Who cares if Duke Nukem Forever is "good" or not? It is at least as satisfying as a greasy burger, as catchy as a Ke$ha song or maybe as enjoyable as a performance of Spider-Man: Turn Off The Dark in which no one suffers a debilitating injury. (Or does. Which would make that superhero musical better?)
Randy Pitchford, founder of Gearbox Software and instrumental in seeing that Duke Nukem Forever finally shipped on a disc after more than a decade, took to Twitter this week to, well, if not defend his company's new game, then put it in some context.
(For the record, I've not played Duke Nukem Forever, so I can't comment on its quality, but I'll defer to my colleagues who label the game a "full-priced mess" and "not in a good way" offensive. I just wanted to pass on Mr. Pitchford's take.)
"With sales data, It seems like *customers* love Duke," Pitchford tweeted post DNF release. "I guess sometimes we want greasy hamburgers instead of caviar..." That's likely Randy's response to Duke Nukem Forever's critical drubbing with reviewers.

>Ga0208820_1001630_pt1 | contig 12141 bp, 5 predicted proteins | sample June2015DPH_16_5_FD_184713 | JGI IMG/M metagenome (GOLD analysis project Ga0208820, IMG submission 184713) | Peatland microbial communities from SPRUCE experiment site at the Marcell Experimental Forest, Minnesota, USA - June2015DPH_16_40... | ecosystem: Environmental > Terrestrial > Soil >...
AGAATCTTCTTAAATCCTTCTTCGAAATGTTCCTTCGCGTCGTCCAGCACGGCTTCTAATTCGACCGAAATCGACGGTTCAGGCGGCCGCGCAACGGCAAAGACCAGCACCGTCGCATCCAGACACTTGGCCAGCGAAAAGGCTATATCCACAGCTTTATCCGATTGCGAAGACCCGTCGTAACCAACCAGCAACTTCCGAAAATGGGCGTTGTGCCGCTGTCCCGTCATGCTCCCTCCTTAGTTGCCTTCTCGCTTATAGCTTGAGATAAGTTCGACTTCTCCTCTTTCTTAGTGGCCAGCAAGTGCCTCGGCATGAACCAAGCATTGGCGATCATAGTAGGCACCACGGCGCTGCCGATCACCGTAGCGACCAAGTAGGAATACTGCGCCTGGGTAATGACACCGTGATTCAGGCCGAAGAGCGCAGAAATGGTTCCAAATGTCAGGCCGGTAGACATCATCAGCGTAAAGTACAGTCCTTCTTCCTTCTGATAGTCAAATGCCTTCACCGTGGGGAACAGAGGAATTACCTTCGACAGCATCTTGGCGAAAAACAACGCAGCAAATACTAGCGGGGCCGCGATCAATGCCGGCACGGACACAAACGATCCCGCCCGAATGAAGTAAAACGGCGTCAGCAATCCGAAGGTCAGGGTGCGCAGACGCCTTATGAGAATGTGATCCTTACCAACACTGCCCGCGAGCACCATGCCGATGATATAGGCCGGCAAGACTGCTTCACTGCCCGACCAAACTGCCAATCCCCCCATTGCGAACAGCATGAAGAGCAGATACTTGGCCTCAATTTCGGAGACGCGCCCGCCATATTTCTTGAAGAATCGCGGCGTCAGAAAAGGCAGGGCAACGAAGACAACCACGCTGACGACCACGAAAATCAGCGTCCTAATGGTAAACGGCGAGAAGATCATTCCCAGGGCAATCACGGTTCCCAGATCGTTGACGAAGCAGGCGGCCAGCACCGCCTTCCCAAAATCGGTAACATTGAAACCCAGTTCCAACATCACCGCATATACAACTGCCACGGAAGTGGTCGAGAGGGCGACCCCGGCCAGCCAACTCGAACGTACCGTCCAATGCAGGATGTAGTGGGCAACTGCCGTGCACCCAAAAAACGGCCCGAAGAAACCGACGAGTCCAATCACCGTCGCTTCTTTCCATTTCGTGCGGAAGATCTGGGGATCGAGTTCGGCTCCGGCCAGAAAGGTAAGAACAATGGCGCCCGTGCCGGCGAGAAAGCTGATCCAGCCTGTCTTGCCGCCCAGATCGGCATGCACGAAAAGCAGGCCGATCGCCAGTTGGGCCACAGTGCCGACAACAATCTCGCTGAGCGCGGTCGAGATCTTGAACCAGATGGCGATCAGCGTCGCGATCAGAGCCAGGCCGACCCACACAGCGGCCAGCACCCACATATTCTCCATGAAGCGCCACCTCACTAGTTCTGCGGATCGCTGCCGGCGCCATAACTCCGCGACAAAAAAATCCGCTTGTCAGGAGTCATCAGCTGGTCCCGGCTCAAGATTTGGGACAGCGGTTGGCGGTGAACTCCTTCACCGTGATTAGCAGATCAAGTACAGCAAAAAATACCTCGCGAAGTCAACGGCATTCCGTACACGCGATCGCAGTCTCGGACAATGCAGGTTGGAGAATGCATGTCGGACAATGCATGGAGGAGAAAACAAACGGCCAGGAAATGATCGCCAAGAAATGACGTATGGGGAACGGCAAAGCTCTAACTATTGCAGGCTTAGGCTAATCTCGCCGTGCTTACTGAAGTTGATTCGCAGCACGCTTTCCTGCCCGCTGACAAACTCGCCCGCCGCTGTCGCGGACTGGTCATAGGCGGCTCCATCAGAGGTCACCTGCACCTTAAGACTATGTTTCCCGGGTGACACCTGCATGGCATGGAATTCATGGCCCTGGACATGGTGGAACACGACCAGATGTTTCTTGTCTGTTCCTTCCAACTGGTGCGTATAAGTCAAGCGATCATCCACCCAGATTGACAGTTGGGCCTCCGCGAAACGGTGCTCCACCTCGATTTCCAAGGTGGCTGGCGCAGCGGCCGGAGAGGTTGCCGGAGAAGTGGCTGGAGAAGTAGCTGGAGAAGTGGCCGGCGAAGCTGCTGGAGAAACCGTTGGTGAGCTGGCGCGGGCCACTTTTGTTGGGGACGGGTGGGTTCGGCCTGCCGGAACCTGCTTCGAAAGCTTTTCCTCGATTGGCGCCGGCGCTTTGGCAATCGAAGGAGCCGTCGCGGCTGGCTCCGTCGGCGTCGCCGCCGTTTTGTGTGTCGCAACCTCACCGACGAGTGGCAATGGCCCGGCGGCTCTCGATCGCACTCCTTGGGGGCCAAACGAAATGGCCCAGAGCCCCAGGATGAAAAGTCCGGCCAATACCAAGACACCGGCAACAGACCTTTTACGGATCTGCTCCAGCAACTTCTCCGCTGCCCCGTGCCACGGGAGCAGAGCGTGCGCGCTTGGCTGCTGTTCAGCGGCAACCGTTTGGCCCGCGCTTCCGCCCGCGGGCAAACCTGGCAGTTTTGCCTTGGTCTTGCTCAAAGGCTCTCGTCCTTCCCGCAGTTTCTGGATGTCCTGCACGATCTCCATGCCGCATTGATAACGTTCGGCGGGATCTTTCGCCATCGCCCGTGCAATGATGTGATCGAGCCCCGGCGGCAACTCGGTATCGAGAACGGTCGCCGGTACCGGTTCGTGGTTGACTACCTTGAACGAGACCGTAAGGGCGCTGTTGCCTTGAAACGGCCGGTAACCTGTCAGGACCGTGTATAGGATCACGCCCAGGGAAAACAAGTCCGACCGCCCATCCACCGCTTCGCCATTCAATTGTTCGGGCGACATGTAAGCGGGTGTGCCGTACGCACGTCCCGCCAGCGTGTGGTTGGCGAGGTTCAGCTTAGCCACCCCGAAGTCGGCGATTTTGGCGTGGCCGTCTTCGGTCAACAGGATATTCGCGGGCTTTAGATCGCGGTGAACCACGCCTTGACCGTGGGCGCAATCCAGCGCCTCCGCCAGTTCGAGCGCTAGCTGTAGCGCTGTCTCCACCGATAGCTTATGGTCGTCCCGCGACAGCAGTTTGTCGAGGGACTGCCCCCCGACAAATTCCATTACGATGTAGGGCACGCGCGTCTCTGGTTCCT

Today, he continued the comparison between Duke Nukem and less selective tastes, writing "looking at DNF for narrative depth: 'It's like Rolling Stone magazine trying to find a deep meaningful message in a Ke$ha song.'"
And on launch day, Pitchford remarked: "So... Spiderman on Broadway finally opened the same day that Duke Nukem Forever shipped. COINCIDENCE?!?" In that they were both reviewed poorly and repeatedly delayed, yes, it is a little eerie.
What's the takeaway? If you're not sick of talking about or defending the long-in-the-making Duke Nukem Forever and you're a fan of grease, pop pap and/or U2 musicals, you may have a kindred gaming soul mate in Randy Pitchford. Me? I'm just excited Gearbox is freed up to get that Borderlands sequel done.